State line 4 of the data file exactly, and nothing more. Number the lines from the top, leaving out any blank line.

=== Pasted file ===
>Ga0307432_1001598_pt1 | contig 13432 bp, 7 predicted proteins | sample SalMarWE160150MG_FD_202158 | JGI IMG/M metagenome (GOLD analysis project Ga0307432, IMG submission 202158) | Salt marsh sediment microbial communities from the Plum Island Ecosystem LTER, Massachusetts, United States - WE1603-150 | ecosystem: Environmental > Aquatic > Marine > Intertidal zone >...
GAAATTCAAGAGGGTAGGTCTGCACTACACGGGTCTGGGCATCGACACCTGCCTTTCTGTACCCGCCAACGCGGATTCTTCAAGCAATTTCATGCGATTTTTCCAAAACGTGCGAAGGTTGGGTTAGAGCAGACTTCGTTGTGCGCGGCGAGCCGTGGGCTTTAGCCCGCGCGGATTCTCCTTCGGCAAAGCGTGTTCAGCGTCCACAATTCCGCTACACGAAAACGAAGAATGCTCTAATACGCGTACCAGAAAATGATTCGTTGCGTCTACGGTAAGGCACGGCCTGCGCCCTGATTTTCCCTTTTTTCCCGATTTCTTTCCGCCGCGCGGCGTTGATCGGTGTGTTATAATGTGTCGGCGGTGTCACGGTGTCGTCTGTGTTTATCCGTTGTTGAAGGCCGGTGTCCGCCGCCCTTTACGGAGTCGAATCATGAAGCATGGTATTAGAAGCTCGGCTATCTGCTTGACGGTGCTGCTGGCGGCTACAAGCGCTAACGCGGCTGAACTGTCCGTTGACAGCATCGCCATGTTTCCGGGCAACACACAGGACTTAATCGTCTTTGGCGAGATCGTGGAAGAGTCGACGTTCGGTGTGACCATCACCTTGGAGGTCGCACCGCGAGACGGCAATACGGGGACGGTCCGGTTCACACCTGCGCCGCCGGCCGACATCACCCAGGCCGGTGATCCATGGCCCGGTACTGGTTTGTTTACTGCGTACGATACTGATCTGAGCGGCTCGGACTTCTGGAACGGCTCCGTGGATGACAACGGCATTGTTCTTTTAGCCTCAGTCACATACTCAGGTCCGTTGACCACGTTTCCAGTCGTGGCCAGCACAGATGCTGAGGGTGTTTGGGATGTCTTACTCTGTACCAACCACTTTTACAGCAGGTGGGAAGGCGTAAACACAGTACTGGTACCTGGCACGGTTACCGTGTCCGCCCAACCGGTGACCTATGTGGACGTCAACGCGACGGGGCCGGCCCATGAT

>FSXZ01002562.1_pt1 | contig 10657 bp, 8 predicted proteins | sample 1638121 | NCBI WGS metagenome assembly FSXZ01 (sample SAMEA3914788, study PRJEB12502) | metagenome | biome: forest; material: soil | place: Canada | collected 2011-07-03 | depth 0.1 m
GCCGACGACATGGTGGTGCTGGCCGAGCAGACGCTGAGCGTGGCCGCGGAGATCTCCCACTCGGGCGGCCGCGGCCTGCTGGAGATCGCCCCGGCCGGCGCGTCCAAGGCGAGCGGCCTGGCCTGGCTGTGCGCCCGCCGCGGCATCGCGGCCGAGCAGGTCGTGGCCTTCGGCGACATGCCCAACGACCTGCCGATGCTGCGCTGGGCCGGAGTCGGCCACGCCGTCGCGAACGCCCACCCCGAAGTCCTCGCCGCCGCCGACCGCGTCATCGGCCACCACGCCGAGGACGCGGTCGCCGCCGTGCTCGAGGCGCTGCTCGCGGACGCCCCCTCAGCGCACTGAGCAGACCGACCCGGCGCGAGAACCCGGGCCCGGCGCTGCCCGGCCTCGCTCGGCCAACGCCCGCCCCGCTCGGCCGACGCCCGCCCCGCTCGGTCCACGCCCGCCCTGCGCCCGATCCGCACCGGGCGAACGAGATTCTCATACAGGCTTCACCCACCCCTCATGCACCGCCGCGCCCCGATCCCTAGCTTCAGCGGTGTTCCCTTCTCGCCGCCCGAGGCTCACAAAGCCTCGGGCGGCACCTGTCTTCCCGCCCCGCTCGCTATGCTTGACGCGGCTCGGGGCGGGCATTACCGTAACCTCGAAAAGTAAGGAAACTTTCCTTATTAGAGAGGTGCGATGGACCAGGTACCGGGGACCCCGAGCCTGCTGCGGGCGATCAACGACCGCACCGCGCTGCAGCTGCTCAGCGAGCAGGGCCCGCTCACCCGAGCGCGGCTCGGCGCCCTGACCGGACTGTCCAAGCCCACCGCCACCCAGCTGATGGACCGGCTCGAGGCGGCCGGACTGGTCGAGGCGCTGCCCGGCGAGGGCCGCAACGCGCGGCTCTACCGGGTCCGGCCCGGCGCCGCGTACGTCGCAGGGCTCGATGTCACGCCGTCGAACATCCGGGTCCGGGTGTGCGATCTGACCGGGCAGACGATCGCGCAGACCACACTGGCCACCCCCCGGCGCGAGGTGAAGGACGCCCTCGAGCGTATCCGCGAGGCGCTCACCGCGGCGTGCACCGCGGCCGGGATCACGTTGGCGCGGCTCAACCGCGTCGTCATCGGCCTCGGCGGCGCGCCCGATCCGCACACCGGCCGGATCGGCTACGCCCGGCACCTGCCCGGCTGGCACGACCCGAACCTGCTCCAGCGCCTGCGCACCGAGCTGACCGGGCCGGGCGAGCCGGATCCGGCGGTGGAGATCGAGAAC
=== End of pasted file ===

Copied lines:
GCCGACGACATGGTGGTGCTGGCCGAGCAGACGCTGAGCGTGGCCGCGGAGATCTCCCACTCGGGCGGCCGCGGCCTGCTGGAGATCGCCCCGGCCGGCGCGTCCAAGGCGAGCGGCCTGGCCTGGCTGTGCGCCCGCCGCGGCATCGCGGCCGAGCAGGTCGTGGCCTTCGGCGACATGCCCAACGACCTGCCGATGCTGCGCTGGGCCGGAGTCGGCCACGCCGTCGCGAACGCCCACCCCGAAGTCCTCGCCGCCGCCGACCGCGTCATCGGCCACCACGCCGAGGACGCGGTCGCCGCCGTGCTCGAGGCGCTGCTCGCGGACGCCCCCTCAGCGCACTGAGCAGACCGACCCGGCGCGAGAACCCGGGCCCGGCGCTGCCCGGCCTCGCTCGGCCAACGCCCGCCCCGCTCGGCCGACGCCCGCCCCGCTCGGTCCACGCCCGCCCTGCGCCCGATCCGCACCGGGCGAACGAGATTCTCATACAGGCTTCACCCACCCCTCATGCACCGCCGCGCCCCGATCCCTAGCTTCAGCGGTGTTCCCTTCTCGCCGCCCGAGGCTCACAAAGCCTCGGGCGGCACCTGTCTTCCCGCCCCGCTCGCTATGCTTGACGCGGCTCGGGGCGGGCATTACCGTAACCTCGAAAAGTAAGGAAACTTTCCTTATTAGAGAGGTGCGATGGACCAGGTACCGGGGACCCCGAGCCTGCTGCGGGCGATCAACGACCGCACCGCGCTGCAGCTGCTCAGCGAGCAGGGCCCGCTCACCCGAGCGCGGCTCGGCGCCCTGACCGGACTGTCCAAGCCCACCGCCACCCAGCTGATGGACCGGCTCGAGGCGGCCGGACTGGTCGAGGCGCTGCCCGGCGAGGGCCGCAACGCGCGGCTCTACCGGGTCCGGCCCGGCGCCGCGTACGTCGCAGGGCTCGATGTCACGCCGTCGAACATCCGGGTCCGGGTGTGCGATCTGACCGGGCAGACGATCGCGCAGACCACACTGGCCACCCCCCGGCGCGAGGTGAAGGACGCCCTCGAGCGTATCCGCGAGGCGCTCACCGCGGCGTGCACCGCGGCCGGGATCACGTTGGCGCGGCTCAACCGCGTCGTCATCGGCCTCGGCGGCGCGCCCGATCCGCACACCGGCCGGATCGGCTACGCCCGGCACCTGCCCGGCTGGCACGACCCGAACCTGCTCCAGCGCCTGCGCACCGAGCTGACCGGGCCGGGCGAGCCGGATCCGGCGGTGGAGATCGAGAAC